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What Good are a Few Column Inches?

What Good are a Few Column Inches?

On October 15, 1944, the Omaha World-Herald published a small piece about a 14-year-old newspaper carrier who was awarded a $25 war bond for his outstanding customer service. It was the second time his name appeared in the paper (the first was on his eighth birthday in a list of other birthday boys and girls), but not the last. In fact, the boy grew up to own the World-Herald – and a lot of other companies, too.

I’m talking, of course, about Warren Buffet, currently the world’s third wealthiest individual, one of America’s most influential business people and every Omahan’s favorite celebrity sighting at modestly-priced dining establishments around town.

The vintage report was part of a larger story the OWH ran the other day about the first time various famous people appeared in their pages. Other bold-faced names included Tom Osborne in a high school football wrap-up, circa 1952; Alexander Payne for a 1977 satirical piece he co-authored for the Creighton Prep Jay Journal; and Conor Oberst for appearing in a stage production in 1993.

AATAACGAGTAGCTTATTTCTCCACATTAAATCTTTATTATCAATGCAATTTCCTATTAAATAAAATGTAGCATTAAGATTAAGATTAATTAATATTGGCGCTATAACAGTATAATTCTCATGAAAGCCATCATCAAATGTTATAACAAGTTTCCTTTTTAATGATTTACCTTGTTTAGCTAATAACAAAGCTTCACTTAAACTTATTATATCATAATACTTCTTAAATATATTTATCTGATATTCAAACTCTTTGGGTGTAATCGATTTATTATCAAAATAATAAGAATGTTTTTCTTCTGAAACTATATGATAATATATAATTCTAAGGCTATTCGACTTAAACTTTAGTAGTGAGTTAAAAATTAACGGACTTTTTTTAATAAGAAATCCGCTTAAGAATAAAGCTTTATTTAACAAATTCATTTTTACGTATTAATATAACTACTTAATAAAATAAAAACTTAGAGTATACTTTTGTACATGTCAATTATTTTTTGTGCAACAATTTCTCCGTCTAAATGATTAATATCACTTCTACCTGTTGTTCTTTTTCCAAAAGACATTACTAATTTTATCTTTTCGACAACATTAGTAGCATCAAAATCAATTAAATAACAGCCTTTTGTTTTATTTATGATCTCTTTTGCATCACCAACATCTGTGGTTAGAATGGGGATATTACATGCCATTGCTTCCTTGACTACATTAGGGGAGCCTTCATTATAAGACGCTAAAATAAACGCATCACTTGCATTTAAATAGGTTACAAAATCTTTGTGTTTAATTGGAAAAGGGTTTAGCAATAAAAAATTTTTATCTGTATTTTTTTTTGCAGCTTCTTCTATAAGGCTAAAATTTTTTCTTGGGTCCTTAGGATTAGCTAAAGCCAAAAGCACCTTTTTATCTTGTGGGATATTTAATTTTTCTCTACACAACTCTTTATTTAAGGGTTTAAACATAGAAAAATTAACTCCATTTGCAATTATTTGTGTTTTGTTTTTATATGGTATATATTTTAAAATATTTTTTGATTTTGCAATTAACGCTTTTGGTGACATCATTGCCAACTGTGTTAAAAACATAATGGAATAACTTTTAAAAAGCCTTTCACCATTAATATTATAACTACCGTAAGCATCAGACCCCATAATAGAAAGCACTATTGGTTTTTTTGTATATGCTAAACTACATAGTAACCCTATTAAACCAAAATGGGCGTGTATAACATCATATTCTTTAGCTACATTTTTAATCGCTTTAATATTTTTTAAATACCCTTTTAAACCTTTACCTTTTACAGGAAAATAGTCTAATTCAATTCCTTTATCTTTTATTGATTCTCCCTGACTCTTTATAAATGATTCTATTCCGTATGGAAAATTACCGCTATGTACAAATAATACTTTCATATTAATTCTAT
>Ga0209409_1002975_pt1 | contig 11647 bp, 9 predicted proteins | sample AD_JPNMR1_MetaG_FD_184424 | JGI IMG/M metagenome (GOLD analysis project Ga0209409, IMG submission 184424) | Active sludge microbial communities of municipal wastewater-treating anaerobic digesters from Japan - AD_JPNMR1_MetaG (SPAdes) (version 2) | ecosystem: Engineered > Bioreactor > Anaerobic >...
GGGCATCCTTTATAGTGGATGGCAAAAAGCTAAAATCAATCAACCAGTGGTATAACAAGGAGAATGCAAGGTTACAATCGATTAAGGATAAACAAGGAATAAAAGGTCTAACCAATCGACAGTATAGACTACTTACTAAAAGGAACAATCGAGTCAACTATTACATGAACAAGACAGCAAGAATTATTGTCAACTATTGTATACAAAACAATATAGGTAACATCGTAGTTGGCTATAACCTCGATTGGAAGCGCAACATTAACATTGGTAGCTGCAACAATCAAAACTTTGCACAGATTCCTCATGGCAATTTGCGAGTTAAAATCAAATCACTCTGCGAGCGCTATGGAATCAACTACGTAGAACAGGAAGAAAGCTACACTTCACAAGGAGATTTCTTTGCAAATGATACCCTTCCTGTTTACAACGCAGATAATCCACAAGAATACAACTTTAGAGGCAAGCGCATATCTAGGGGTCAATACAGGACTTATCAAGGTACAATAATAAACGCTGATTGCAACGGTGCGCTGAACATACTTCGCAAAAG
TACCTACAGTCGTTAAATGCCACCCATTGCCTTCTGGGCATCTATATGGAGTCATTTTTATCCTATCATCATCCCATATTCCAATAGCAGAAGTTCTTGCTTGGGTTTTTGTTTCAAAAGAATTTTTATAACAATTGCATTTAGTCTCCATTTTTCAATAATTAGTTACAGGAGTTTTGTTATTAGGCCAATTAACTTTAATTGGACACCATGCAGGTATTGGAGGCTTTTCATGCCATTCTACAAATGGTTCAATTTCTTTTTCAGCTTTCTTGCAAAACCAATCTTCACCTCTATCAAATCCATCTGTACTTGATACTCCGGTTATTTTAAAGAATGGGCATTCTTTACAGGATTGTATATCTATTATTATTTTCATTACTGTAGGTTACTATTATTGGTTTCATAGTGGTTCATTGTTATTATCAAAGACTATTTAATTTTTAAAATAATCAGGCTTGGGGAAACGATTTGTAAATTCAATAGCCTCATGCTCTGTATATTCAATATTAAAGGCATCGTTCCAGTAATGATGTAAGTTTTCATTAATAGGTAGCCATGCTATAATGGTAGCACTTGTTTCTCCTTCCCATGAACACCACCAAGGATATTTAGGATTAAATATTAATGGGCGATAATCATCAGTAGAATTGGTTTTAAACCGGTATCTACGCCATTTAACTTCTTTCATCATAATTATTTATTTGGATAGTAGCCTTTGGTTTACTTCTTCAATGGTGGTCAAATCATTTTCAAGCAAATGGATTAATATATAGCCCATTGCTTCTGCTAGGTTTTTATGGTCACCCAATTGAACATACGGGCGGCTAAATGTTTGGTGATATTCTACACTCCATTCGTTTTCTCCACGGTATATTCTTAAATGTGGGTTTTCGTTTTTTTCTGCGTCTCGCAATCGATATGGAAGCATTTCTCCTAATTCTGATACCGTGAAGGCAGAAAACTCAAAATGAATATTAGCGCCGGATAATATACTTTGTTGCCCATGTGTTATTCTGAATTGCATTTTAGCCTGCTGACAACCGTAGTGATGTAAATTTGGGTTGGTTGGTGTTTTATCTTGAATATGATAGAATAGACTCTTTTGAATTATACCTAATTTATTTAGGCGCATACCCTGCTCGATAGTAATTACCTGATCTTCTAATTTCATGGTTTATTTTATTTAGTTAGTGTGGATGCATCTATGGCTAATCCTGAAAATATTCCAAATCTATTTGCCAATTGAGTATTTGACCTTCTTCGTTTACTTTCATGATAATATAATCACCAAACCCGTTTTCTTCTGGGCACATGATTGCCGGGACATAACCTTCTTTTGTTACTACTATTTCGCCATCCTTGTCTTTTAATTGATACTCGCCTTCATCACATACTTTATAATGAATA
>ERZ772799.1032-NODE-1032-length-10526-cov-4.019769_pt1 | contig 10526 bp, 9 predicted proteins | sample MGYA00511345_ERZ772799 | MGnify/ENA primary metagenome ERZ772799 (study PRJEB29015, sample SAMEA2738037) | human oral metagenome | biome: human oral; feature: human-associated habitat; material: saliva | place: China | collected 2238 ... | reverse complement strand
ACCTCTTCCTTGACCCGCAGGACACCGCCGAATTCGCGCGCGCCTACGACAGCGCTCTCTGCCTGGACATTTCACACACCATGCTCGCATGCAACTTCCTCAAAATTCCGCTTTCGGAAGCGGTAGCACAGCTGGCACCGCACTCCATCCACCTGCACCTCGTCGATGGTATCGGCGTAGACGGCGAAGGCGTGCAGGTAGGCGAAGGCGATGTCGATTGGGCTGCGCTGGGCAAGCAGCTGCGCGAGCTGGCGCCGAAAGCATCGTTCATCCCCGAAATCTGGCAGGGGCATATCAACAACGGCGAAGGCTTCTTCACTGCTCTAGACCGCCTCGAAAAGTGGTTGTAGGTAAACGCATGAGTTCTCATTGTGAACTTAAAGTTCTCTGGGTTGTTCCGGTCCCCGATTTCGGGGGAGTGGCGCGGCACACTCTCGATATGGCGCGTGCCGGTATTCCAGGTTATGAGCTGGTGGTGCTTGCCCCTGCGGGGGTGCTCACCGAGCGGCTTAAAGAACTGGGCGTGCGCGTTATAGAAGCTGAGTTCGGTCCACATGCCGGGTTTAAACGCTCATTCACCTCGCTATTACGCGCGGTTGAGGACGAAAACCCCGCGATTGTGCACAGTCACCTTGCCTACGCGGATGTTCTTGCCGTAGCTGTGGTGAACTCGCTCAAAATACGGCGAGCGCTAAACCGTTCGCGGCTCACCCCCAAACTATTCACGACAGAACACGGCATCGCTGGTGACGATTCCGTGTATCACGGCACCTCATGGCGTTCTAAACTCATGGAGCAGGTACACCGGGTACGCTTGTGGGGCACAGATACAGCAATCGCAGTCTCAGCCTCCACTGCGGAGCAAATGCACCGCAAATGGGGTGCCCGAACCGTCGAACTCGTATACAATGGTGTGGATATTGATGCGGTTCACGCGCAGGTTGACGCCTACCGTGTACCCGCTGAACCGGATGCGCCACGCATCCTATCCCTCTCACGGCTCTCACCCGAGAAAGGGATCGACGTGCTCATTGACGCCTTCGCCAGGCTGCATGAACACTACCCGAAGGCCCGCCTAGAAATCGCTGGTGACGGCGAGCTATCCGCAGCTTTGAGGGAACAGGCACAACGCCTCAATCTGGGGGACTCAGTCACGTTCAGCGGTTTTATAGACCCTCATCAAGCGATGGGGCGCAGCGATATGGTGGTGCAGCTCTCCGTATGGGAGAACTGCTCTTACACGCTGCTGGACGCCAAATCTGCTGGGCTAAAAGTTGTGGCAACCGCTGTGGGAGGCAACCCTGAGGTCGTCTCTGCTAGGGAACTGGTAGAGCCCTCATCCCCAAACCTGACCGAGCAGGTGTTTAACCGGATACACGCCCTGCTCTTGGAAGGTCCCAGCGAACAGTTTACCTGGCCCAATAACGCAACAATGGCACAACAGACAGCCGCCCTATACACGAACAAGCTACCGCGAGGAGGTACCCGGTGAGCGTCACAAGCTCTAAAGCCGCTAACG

It was a charming glimpse into the history of Omaha and our local paper (the World-Herald had a birthday editor in the 1930s? Was that person paid in cake?) But it also confirmed a few basic tenants those of us in the biz hold dear:

  1. Everyone’s got to start somewhere
  2. Once someone’s been in the news, they tend to keep popping up in the news

It’s hard to imagine Buffet and the others cherishing their every shout-out, even the most fawning, in the press today, but I’m guessing they were all pretty delighted with that first tiny nod.

As their reputations grew, they began to build the credentials that enabled them to accomplish even more. Media attention might not have been a part of their dreams, but it definitely played a part in helping them come true…one column inch at a time.